The bench was hearing an appeal against the ban on Kannada book Basava Vachana Deepthi by scholar, mystic and writer Mate Mahadevi.
New Delhi: In the course of hearing an appeal against the ban on Kannada book, Basava Vachana Deepthi, imposed by the Karnataka government in 1998, the Supreme Court bench of Justices S.A. Bobde and L. Nageswara Rao on Tuesday observed that hypersensitivity in religious matters has to be discouraged.
The bench was responding to an observation by the senior counsel for the All India Veerashaiva Mahasabha – an intervener in the case – R. Basant. Defending the ban on the book, Basant argued that since India is a multi-plural faith society, the responsibility is on the state to prevent writings that have the potential to outrage religious feelings.
The appellant in the case, who is the author of the banned book, Mate Mahadevi, is a scholar, mystic, writer and the first woman Jagadguru of the Lingayat community installed in 1970. She is the head of Basava Dharma Peetha and has been seeking independent religious status for the Lingayat sect. She began writing vachanas – a form of didactic poetry. Mahadevi maintains that Lingayat is a religion by itself, free from Hindu doctrines.
Among her many books is Basava Tatva Darshana, on the life and teachings of Basava, a 12th century social reformer and philosopher who fought against the caste system.
She has also been insisting that Veerashaiva Lingayat is one among the several sub-castes of Lingayat dharma. Her view was shared by rationalist M. M. Kalburgi, who was killed by assailants in 2015. Kalburgi had argued that the Lingayat tradition is non-Hindu in spirit.
Mahadevi has also opposed the proposal to declare Bhagavad Gita a national text. She had said that the constitution, which promises justice to all, is the supreme document of the country and there was no need to declare any particular document or book the national text.
The Karnataka government had banned her book in 1998 under Section 95 of the CrPC. Her book, which she self edited and published, contains the vachanas of Lord Basaveshwara and not her own vachanas. Her contention is that Lord Basaveshwara, the founder of Lingayath Dharma and Isthalinga, has extensively used the word ‘Lingadeva’, which no other sharana has used and hence it is easier to identify the vachanas of Basaveshwara by the word ‘Lingadeva’.
She maintains that the word ‘Lingadeva’ conveys great respect, honour and reverence to Lord Basaveshwara and to say that it hurts religious feelings and is disrespectful to the lord, is false.
She argued that the state government’s order banning the book infringed her fundamental rights, including the right to freedom of expression. Forfeiture of the book two years after its publication – when thousands of copies had already been sold – and when devotees were accustomed to use the word ‘Lingadeva’ as mudrika in their worship, prayer and recitation, was illegal, she said.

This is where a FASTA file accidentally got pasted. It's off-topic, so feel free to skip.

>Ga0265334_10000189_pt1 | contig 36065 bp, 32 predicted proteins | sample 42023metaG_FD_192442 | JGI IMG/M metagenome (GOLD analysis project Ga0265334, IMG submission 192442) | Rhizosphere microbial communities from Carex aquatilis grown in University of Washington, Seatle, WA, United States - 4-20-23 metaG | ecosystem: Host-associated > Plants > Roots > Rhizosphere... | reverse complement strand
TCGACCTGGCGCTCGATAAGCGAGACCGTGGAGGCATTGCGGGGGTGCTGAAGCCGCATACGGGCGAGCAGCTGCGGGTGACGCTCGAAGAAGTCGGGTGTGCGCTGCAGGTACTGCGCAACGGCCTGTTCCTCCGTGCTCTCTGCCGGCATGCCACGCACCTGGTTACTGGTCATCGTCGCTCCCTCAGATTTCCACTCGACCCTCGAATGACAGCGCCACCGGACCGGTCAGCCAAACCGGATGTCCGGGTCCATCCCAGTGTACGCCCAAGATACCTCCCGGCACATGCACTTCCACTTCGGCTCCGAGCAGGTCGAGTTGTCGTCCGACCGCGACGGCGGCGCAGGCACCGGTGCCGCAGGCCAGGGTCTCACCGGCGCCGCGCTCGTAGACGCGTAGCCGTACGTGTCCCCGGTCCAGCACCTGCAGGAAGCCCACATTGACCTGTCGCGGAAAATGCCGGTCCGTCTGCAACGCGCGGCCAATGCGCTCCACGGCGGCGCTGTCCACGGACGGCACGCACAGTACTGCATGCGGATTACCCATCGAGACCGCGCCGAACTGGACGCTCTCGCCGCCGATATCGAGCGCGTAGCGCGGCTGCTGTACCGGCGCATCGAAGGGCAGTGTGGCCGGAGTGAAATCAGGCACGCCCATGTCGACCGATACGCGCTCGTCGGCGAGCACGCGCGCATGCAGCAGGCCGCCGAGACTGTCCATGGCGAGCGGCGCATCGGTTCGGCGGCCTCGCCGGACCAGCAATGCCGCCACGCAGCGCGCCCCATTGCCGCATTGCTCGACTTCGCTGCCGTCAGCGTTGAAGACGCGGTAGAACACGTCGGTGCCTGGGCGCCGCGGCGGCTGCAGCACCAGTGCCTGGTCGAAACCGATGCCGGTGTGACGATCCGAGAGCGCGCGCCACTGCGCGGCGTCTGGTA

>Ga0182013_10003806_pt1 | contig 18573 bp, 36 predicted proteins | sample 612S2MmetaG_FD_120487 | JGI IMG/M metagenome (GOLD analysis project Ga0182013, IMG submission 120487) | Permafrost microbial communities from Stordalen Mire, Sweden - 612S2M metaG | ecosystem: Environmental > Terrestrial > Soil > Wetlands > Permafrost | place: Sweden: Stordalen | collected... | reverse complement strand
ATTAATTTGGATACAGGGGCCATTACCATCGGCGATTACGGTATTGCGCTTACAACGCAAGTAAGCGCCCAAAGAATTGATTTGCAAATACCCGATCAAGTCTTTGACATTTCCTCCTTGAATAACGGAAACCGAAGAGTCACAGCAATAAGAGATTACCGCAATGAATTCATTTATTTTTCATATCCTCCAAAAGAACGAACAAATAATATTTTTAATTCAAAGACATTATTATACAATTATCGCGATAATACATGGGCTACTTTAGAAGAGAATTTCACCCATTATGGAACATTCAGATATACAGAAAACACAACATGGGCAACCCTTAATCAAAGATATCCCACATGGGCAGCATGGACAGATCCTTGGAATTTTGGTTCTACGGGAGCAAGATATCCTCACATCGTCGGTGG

Mahadevi does not dispute that Lord Basaveshwara, in his vachanas, used his pen name, Kudalasangamadeva. But she claims that she changed the pen name to Lingadeva so that it would be \ in consonance with his true philosophy. Her intention was noble, she says, as she wanted to preach the Basava philosophy. She admits that this may hurt the feelings of a certain class of conservative people, but she holds that the change had been introduced for a noble purpose.
On June 27, 2003, a three-judge bench of the Karnataka high court had however held that she had no right to substitute the word ‘Kudalasangamadeva’ with any other word as this amounts to tampering the author’s original script. “If it is changed, naturally it will affect the religious feelings and sentiments of a certain community that holds the said vachanas of Lord Basaveshwara in its original script in high esteem and reverence,” the high court had concluded.
The high court had agreed, that in order to constitute an offence under Section 295-A of the Indian Penal Code, there must be a malicious intention of outraging the religious feelings of a class of citizens. But in order to establish malice, it is not necessary for the state to prove that she bore any ill will or enmity against a certain class of people, the high court had held. If the wrongful act is done voluntarily, without a lawful excuse, malice may be presumed. The court said that she cannot speak her philosophy through another person held in high esteem by a class of society.
During the arguments on Tuesday, Justice Bobde suggested that her acts may constitute gross impropriety, adventurousness, or wild imagination, but certainly not insult or attempt to insult religion. The bench also cautioned the counsel not to confuse the words “hurt” and “insult”, as a book may hurt, but not insult the reader. She had no intention to insult, the bench said.
Basant argued that the litmus test of Section 95 CrPC is whether the publication has the potential to disturb public order. The intention of the publisher does not matter, he argued. To this, Justice Bobde emphasised the relevance of the “perception of strong mind” and said that the law should not mollycoddle people and the state should uphold freedoms.
The arguments are to continue on Wednesday.